The American West coast particularly interested the king, Louis-Philippe I, who had hoped to rebuild the great French empire before 1763.[12] The summon of Louis Gasquet as Consul General of Monterey in November 1843, illustrates a type of political offensive by the government of the time. This unexpected presence worried American and Mexican authorities who struggled for the monopoly of the region. France was the first country to have official representation in California and Gasquet, aware of the predominant position of France, pushed the government to send naval forces as soon as possible. Refusing to recognize the sovereignty of Sloate and Stockton, established during the American independence from England, Gasquet was imprisoned for 51 days (in reality, a sentinel was placed in front of his home, preventing him from completing his consular mission).

After an exchange of diplomatic letters, Louis Gasquet was finally released and replaced by Jacob Moerenhout in October 1846. Preserving the interests of his citizens and observing the turbulent behavior of his neighbors, Moernhout created a region favorable to French immigrants. He settled in the Consulate of Monterey, situated by the sea: " a spacious house with a beautiful rose garden and orchards".[13]

The French community of San Francisco

The city of San Francisco in 1860
The city of San Francisco in 1860

When San Francisco was still called Yerba Buena ("the good herb"), only three French nationals were recorded among 800 inhabitants.[14] However, the rapidly growing population (23,000 inhabitants in 1852) enticed the government of President Louis-Napoléon Bonaparte to establish the French Consulate in San Francisco, the new economic capital of the region. France already had a consular agent that exercised his duties until the arrival of the first Consul General, Mr. Patrice Dillion, on July 22, 1850.[15] Unable to settle in a city still under construction, the Consul accepted the hospitality of a damp French ship on the bay. Sometime later, he decided to take residence on the corner of Jackson and Mason.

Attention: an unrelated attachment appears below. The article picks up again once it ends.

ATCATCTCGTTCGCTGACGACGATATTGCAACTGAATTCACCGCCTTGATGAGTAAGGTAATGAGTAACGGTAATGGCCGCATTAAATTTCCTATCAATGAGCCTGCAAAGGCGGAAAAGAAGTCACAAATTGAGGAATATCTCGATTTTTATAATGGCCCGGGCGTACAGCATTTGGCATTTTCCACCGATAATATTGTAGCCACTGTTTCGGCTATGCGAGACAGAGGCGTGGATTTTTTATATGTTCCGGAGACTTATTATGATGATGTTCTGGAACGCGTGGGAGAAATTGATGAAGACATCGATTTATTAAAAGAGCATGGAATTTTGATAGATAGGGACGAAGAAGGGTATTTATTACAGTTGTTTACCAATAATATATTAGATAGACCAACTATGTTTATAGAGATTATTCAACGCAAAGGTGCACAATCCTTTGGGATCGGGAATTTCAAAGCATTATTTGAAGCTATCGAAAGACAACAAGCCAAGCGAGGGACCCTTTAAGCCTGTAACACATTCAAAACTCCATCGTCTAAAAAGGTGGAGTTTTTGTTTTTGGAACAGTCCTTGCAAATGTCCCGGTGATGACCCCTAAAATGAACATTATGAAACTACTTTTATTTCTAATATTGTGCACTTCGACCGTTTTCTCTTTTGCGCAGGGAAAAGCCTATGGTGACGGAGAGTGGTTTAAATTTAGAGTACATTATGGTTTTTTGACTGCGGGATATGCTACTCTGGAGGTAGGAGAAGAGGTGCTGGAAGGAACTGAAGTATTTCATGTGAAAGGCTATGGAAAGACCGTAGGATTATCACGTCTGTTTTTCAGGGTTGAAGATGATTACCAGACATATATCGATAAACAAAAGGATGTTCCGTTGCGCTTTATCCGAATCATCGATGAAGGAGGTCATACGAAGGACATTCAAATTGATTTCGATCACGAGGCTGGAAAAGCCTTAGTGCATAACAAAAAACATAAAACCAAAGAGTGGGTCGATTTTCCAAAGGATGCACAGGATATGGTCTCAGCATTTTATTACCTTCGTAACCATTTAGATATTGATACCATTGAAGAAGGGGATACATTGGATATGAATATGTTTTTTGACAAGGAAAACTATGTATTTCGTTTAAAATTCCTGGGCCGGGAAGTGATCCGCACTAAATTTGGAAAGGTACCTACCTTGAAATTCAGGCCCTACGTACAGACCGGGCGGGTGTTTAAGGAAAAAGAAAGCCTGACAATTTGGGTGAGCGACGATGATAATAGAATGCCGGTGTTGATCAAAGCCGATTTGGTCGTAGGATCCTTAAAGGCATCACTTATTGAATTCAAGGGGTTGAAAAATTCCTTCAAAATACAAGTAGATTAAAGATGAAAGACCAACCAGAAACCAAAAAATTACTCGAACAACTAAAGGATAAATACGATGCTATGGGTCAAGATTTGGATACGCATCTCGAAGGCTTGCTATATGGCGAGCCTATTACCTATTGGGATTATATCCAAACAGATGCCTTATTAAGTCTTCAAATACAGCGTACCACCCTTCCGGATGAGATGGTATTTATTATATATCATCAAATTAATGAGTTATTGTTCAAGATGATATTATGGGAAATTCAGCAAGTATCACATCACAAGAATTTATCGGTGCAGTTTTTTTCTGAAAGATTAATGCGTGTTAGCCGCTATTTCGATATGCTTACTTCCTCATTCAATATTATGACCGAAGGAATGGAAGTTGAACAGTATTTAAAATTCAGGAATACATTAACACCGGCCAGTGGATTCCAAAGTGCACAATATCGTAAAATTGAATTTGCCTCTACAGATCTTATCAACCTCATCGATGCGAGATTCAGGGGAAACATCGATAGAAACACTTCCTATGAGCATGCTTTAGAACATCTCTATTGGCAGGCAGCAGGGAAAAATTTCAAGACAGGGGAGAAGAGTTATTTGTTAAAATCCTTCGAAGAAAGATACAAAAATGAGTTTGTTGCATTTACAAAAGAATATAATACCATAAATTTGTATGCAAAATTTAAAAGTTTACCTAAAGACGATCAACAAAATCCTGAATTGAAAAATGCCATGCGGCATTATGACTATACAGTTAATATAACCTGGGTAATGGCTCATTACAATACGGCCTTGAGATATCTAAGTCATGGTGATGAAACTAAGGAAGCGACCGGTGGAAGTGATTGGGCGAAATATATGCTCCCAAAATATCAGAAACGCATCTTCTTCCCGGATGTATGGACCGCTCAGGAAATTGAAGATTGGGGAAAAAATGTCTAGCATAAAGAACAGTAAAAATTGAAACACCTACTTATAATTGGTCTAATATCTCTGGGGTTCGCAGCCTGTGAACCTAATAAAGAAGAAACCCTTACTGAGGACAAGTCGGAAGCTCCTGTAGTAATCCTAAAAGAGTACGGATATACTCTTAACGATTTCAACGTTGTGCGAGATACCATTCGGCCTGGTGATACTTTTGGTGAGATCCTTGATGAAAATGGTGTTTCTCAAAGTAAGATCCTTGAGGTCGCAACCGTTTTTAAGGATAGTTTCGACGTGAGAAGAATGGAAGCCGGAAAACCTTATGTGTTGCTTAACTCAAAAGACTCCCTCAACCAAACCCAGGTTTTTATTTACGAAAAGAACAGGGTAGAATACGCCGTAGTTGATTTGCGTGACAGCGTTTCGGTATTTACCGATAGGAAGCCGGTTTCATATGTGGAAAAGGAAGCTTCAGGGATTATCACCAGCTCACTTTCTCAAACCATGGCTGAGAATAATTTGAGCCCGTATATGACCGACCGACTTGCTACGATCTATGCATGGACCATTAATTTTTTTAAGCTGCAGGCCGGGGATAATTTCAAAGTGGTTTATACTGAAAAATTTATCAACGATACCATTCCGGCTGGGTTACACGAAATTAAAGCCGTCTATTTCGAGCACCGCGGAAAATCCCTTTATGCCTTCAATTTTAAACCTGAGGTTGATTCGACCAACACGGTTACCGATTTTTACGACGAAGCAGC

The position of Consul General of France in San Francisco was significant because it introduced the most important diplomatic representation in all of the Western United States. According to Jehanne Biétry-Sallinger, California consisted of 352,000 inhabitants, of which 28,000 were French, almost 8% of the total population.[16] The principal mission of the consulate at the time was to provide emergency assistance to new immigrants. When they arrived in this faraway and unknown region, their first stop was the consulate, to receive information and money to settle and work in the mines. San Francisco was an unsafe city and brawls often broke out between French and foreign miners. The Consul had to quickly flee to the hinterlands to escape being hung by his fellow citizens, as in Placerville in 1853. Moreover, the Consul organized numerous public ceremonies in honor of events that affected France, such as the storming of Sebastopol in 1855.